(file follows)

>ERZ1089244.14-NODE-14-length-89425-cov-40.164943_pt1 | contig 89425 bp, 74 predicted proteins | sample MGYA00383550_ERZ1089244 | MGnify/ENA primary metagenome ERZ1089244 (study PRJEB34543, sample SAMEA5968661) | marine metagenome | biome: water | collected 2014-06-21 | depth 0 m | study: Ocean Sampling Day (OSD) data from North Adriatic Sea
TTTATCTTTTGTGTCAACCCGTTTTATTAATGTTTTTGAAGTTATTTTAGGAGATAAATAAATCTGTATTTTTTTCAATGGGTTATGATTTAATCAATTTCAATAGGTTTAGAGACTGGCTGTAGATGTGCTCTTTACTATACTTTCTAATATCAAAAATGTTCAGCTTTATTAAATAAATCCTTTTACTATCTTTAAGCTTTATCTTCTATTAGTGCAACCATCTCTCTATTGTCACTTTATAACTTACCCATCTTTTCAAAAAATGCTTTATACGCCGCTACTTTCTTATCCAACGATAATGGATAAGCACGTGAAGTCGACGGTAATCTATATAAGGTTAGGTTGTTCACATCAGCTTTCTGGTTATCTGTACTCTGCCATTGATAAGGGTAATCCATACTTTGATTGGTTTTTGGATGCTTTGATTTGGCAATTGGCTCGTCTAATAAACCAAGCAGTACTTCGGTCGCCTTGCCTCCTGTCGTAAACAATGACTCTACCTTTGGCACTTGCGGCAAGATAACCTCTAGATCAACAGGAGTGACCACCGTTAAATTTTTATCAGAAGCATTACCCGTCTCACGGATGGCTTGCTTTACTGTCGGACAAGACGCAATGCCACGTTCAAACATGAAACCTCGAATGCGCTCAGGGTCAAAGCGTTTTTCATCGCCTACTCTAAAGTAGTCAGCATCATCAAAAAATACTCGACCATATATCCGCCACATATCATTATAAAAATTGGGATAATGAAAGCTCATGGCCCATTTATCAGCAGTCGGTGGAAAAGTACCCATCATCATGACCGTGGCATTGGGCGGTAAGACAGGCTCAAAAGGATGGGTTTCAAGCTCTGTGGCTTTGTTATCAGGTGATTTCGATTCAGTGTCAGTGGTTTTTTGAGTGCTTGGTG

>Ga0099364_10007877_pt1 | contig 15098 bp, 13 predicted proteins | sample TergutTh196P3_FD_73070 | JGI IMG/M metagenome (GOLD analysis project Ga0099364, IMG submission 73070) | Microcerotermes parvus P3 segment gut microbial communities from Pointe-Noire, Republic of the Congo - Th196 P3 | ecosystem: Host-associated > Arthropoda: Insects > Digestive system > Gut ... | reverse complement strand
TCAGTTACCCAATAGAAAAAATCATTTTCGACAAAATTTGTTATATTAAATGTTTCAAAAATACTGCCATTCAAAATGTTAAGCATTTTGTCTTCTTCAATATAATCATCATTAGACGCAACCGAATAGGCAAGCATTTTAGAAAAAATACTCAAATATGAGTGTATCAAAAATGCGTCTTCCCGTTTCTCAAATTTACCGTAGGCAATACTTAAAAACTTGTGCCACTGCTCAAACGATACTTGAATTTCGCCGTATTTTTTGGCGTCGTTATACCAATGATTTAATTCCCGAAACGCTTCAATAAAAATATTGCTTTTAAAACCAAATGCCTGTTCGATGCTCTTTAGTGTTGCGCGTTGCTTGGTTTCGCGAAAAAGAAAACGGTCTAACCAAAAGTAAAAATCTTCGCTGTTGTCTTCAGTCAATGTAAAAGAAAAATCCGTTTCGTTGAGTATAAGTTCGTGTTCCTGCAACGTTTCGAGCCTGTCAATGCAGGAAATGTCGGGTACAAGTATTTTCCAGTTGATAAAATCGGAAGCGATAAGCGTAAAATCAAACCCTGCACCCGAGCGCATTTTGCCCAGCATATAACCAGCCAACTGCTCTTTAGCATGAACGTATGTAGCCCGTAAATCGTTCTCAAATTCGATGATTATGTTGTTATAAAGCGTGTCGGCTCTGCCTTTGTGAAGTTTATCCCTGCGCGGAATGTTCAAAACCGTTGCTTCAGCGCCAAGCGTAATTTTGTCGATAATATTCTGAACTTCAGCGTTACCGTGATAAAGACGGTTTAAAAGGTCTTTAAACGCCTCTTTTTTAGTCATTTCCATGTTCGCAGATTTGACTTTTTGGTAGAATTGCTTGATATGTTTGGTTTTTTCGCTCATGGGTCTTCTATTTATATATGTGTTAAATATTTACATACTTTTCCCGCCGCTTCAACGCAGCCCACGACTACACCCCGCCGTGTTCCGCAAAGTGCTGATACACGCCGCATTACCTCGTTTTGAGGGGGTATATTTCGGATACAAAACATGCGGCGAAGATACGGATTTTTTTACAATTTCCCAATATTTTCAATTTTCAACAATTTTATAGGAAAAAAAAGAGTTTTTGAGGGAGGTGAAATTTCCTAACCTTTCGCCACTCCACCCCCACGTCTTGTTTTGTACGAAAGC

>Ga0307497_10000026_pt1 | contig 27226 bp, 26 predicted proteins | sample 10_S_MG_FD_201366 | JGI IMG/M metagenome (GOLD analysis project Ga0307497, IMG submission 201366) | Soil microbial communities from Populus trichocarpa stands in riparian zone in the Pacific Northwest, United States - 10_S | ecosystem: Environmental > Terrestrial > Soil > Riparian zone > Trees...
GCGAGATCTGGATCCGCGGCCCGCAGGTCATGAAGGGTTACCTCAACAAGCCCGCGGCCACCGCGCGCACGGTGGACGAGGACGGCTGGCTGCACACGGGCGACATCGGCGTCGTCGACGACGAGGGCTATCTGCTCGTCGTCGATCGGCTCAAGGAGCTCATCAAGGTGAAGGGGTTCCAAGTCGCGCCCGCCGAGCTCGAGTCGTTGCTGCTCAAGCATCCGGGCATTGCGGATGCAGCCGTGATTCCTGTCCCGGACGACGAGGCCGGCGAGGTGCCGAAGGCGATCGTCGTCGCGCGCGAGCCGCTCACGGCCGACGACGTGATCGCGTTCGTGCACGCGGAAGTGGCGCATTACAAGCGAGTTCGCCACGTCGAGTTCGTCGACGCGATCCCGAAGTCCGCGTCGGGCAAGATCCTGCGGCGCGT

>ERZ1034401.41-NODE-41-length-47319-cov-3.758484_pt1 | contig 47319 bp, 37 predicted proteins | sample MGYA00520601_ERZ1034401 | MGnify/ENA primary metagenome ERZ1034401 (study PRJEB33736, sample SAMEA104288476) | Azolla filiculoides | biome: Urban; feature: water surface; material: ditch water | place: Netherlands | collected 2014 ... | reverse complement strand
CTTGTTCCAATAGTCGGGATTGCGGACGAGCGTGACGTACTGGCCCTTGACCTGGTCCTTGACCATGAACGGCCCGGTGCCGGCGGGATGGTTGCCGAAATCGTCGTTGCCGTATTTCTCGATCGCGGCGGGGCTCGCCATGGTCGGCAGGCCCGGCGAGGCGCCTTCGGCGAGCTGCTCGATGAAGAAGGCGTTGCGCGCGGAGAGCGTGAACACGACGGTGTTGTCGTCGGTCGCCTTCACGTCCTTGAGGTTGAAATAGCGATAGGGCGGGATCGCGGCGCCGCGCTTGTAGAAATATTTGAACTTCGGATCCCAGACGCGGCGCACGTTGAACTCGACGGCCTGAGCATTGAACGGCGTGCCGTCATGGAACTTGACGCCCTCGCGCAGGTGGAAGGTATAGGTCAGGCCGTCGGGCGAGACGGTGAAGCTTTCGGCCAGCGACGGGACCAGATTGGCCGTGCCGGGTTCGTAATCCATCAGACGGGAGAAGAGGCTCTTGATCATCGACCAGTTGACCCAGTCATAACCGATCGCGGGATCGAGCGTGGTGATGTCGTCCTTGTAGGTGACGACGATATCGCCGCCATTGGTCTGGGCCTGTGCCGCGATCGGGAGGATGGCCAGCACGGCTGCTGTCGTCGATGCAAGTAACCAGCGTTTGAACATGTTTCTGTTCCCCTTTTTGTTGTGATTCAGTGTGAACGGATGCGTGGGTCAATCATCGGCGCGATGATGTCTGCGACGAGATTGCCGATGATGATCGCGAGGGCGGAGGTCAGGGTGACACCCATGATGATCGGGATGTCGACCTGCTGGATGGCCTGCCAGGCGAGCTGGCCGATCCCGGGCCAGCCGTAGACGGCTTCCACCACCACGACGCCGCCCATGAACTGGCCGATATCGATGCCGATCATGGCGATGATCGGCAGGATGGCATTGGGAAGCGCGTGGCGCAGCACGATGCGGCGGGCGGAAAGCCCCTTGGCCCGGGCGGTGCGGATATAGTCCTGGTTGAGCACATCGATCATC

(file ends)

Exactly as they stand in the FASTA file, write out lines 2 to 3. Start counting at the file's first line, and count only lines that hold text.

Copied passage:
TTTATCTTTTGTGTCAACCCGTTTTATTAATGTTTTTGAAGTTATTTTAGGAGATAAATAAATCTGTATTTTTTTCAATGGGTTATGATTTAATCAATTTCAATAGGTTTAGAGACTGGCTGTAGATGTGCTCTTTACTATACTTTCTAATATCAAAAATGTTCAGCTTTATTAAATAAATCCTTTTACTATCTTTAAGCTTTATCTTCTATTAGTGCAACCATCTCTCTATTGTCACTTTATAACTTACCCATCTTTTCAAAAAATGCTTTATACGCCGCTACTTTCTTATCCAACGATAATGGATAAGCACGTGAAGTCGACGGTAATCTATATAAGGTTAGGTTGTTCACATCAGCTTTCTGGTTATCTGTACTCTGCCATTGATAAGGGTAATCCATACTTTGATTGGTTTTTGGATGCTTTGATTTGGCAATTGGCTCGTCTAATAAACCAAGCAGTACTTCGGTCGCCTTGCCTCCTGTCGTAAACAATGACTCTACCTTTGGCACTTGCGGCAAGATAACCTCTAGATCAACAGGAGTGACCACCGTTAAATTTTTATCAGAAGCATTACCCGTCTCACGGATGGCTTGCTTTACTGTCGGACAAGACGCAATGCCACGTTCAAACATGAAACCTCGAATGCGCTCAGGGTCAAAGCGTTTTTCATCGCCTACTCTAAAGTAGTCAGCATCATCAAAAAATACTCGACCATATATCCGCCACATATCATTATAAAAATTGGGATAATGAAAGCTCATGGCCCATTTATCAGCAGTCGGTGGAAAAGTACCCATCATCATGACCGTGGCATTGGGCGGTAAGACAGGCTCAAAAGGATGGGTTTCAAGCTCTGTGGCTTTGTTATCAGGTGATTTCGATTCAGTGTCAGTGGTTTTTTGAGTGCTTGGTG

>Ga0099364_10007877_pt1 | contig 15098 bp, 13 predicted proteins | sample TergutTh196P3_FD_73070 | JGI IMG/M metagenome (GOLD analysis project Ga0099364, IMG submission 73070) | Microcerotermes parvus P3 segment gut microbial communities from Pointe-Noire, Republic of the Congo - Th196 P3 | ecosystem: Host-associated > Arthropoda: Insects > Digestive system > Gut ... | reverse complement strand